OS3G - Open Source, 3rd Generation

A (humble) attempt to publish news from the trenches where Free/Libre/Open-Source Software is brought to the mainstream -- and Francois Letellier's blog, too

Wednesday, April 05, 2006

Engineering Answer to EC Consultation on Patents

Engineering Ingegneria Informatica sent a well put answer to the EC consultation on the European patent system, which I quote and publish with their authorization here.

"In our opinion, software and business method patents stifle innovation and on the bottom line discourage, rather than reward, investment in innovation in the information and communications technologies (ICT) sector. Therefore, we believe that the executive governments of the member states of the European Union (hereinafter referred to as "the Member States") should take the appropriate measures to ensure compliance with the applicable law by the EPO as well as NPOs. However, the introduction of a more detailed set of substantive rules could, alternatively or additionally, serve the same purpose, provided that such a set of substantive rules would represent a departure from the EPO's case law."

"A minimum requirement, which is unfortunately not met by the patent systems of Europe at present, is compliance with the existing substantive rules on what can and cannot be patented. The grant of software and business method patents has been discussed in the answer to question 1.1.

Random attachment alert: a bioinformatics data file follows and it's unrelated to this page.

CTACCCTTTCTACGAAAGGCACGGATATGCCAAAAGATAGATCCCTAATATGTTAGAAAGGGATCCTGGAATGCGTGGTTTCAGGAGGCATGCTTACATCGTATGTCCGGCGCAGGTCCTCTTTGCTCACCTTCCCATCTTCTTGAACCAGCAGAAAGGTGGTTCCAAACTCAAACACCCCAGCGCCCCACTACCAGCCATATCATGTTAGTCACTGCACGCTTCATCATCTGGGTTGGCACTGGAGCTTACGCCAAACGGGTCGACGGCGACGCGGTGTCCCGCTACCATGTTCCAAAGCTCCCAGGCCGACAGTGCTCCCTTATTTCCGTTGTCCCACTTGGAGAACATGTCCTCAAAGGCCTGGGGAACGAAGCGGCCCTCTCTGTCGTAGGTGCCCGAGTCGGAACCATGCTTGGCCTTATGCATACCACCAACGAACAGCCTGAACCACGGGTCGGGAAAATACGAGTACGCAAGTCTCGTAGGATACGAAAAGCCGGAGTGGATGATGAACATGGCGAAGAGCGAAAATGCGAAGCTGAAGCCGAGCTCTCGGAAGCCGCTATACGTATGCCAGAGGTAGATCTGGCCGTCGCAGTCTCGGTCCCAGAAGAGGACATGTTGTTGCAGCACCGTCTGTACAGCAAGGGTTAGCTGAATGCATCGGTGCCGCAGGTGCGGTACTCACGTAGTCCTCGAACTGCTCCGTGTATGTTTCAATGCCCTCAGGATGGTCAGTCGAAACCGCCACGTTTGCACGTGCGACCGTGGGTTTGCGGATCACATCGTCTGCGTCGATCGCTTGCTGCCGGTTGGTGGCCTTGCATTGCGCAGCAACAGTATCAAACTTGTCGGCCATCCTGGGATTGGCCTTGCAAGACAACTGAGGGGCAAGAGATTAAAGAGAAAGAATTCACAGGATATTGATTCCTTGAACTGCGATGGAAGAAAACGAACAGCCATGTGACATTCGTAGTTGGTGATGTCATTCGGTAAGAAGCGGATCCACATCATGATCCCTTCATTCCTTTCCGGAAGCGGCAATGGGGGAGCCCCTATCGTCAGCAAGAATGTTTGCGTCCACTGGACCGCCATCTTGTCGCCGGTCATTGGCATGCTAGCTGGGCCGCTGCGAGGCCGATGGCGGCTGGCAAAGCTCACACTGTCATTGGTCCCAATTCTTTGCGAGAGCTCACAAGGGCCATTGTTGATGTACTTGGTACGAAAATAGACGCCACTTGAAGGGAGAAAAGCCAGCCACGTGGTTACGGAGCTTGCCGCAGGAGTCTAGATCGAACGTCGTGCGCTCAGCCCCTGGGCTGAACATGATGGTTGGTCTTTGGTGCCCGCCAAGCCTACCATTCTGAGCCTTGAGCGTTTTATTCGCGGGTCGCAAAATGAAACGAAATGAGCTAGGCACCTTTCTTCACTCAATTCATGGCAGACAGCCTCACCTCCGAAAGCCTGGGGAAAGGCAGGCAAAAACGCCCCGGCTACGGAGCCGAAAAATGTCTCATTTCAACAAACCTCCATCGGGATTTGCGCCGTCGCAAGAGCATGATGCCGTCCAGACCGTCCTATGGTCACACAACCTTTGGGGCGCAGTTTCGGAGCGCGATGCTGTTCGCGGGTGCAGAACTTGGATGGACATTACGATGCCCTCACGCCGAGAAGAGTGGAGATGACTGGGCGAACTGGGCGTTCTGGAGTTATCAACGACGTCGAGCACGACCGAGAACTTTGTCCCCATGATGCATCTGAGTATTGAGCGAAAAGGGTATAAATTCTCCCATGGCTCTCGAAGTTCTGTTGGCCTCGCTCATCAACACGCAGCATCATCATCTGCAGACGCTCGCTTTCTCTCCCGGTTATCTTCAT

There are indications of non-compliance of the EPO with the existing substantive rules in other fields such as biotechnology.
Considering that every patent constitutes a 20-year monopoly and that monopolies are generally contradictory to the notion of a free market economy, patents must only be issued with the greatest caution.
A strict liability regime such as patent law not only protects, but also endangers those who make independent creations. In the event of a willful infringement, a patent may do justice and, absent other viable business models, may be a necessity to reward investment in innovation. However, every use of a patent in a scenario of unintended infringement discourages from investing in innovation and, by depriving an innovator of the fruits of his efforts, runs counter to the basic idea of intellectual property. The business risk of
unintended infringement also comes with a cost for an enterprise, and it adversely affects a company's ability to innovate."


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